Read More

It’s Just Not Rational

Posted by on Aug 17, 2017 in Osborne Insights Blogs | 0 comments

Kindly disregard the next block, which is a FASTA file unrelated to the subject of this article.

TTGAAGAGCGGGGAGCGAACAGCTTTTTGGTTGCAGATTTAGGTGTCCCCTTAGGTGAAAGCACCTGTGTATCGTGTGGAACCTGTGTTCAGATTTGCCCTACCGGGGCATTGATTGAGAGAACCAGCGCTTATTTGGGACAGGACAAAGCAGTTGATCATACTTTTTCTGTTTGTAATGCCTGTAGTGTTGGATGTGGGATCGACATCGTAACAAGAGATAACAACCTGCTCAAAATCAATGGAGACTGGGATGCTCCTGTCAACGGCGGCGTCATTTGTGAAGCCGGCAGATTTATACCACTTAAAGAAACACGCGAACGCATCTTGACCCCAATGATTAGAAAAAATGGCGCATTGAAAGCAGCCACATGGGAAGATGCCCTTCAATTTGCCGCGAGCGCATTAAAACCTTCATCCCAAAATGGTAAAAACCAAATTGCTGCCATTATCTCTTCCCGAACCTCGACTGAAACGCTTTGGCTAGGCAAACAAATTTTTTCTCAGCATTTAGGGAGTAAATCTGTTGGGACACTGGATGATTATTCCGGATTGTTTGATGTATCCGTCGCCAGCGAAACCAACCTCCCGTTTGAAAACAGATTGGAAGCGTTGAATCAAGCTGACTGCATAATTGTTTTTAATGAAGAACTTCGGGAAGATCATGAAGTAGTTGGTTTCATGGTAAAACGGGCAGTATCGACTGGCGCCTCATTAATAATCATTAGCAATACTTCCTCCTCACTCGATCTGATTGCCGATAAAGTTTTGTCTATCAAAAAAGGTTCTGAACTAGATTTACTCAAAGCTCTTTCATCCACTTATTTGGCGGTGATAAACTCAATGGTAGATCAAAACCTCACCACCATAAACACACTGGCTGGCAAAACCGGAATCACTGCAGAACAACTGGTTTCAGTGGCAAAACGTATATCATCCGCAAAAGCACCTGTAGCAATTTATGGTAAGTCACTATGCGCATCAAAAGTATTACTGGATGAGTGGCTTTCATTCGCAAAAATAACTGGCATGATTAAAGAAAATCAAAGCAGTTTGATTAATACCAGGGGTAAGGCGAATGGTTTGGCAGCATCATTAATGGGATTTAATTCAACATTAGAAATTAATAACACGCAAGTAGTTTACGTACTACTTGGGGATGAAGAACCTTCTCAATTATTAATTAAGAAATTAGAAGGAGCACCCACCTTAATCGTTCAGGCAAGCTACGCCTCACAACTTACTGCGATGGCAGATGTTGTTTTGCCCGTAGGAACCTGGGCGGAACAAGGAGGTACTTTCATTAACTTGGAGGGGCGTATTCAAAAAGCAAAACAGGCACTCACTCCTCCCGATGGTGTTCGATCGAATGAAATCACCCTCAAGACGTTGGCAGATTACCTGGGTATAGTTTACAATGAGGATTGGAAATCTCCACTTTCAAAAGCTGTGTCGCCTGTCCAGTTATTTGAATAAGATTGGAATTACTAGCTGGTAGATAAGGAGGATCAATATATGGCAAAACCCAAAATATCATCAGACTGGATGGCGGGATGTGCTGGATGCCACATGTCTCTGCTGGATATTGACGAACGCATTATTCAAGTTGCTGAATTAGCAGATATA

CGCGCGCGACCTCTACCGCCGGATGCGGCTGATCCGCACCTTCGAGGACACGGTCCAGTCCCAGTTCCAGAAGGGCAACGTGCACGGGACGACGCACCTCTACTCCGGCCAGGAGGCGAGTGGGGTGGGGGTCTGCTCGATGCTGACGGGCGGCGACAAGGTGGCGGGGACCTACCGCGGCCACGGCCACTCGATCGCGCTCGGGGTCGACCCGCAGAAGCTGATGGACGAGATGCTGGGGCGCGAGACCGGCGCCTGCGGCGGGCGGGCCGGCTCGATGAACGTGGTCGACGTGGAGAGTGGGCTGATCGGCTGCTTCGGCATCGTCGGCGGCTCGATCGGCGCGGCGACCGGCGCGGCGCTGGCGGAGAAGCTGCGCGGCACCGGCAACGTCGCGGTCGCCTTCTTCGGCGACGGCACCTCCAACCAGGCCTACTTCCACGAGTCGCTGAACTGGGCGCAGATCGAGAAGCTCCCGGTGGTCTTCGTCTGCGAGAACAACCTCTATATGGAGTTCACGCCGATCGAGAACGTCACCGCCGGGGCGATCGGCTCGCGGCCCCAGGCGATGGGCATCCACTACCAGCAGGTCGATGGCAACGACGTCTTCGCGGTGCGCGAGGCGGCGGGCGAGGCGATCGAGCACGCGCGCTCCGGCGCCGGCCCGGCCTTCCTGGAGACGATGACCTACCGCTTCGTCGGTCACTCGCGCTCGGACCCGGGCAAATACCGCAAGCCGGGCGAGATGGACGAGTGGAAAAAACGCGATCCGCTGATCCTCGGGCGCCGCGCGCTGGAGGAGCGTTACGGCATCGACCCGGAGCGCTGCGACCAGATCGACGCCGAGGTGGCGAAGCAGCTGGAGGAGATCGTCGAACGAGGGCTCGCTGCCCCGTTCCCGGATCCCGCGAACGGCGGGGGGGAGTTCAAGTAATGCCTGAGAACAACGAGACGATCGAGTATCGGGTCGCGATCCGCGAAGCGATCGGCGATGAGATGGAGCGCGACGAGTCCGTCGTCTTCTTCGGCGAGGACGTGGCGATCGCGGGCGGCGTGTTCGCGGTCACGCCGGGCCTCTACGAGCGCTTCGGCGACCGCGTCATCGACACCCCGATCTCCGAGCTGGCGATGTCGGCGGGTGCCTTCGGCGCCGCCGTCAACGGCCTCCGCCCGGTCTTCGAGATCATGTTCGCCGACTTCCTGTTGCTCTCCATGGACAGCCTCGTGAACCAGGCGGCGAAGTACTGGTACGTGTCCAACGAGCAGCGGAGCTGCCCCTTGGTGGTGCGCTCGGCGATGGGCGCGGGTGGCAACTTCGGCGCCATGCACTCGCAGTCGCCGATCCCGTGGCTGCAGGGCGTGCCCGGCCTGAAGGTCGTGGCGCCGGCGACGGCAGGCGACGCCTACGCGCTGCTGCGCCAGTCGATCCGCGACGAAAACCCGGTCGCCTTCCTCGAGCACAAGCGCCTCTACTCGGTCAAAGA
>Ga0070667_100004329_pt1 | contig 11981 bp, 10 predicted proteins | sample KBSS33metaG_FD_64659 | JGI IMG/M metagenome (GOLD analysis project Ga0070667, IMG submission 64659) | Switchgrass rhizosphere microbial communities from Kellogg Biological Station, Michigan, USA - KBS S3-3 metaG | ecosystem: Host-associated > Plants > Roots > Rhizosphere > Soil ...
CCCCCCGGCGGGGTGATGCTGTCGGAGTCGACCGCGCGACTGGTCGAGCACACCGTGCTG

I recently read an article that sets out 5 reasons why having women in leadership benefits an entire company. The writer’s argument goes something like this: if having more women in your workforce means better problem solving and profitability; if female leaders are more trusted, more collaborative, and make terrific mentors; and if millennial women are more educated than men, then why are there still large gender gaps in the percentage of women at all levels from entry level positions to top executive and governance roles. To strengthen this argument, consider the disparity in pay: full time employed women earn on average 19% less than their male counterparts. My question is, what exactly is going on? Clearly, there is no rational explanation for this disconnect. Back in the 1990s, the reason given was that there were not enough women in the pipeline and they had not yet advanced to senior levels. 2014 data tells us that 32% of senior management roles are filled by women, which seems like a pretty healthy pipeline. 47% of SMEs in Canada are totally or partially owned by women with average EBITA that is approaching parity. Surely there is a pool of talent here that could be drawn from to move the percentage of women on corporate boards above 20% in Canada. These numbers tell me that  the explanation must be irrational. There are lots of theories that take this tack. One suggests that no one objects to women in leadership roles anymore, they just prefer men. Another posits that deeply engrained gender norms in our society penalize women who defy them because the actions that leaders take are not what is expected from a woman. As one researcher put it, having  woman fulfills a leadership role may elicit negative reactions while she receives positive evaluation for her fulfillment of this role at the same time. How crazy-making is that? I see no easy answer to this dilemma, but I would encourage business and organizational leaders to consider the final argument put forward in the articles mentioned above. A 2016 survey of nearly 22,000 publicly traded companies in 91 countries confirmed what numerous studies over the last decade have found: more female leaders in top management positions correlates with increased profitability. What is business going to do about maximizing the benefits of this under-tapped resource? And, perhaps more importantly, when? By Jane Rounthwaite Executive Management & Coaching Visit Osborne-group.com for other Principals’ ideas and opinions on a range of topics. The Osborne Group provides interim executive management, consulting and project support across all sectors and over a broad scope of service...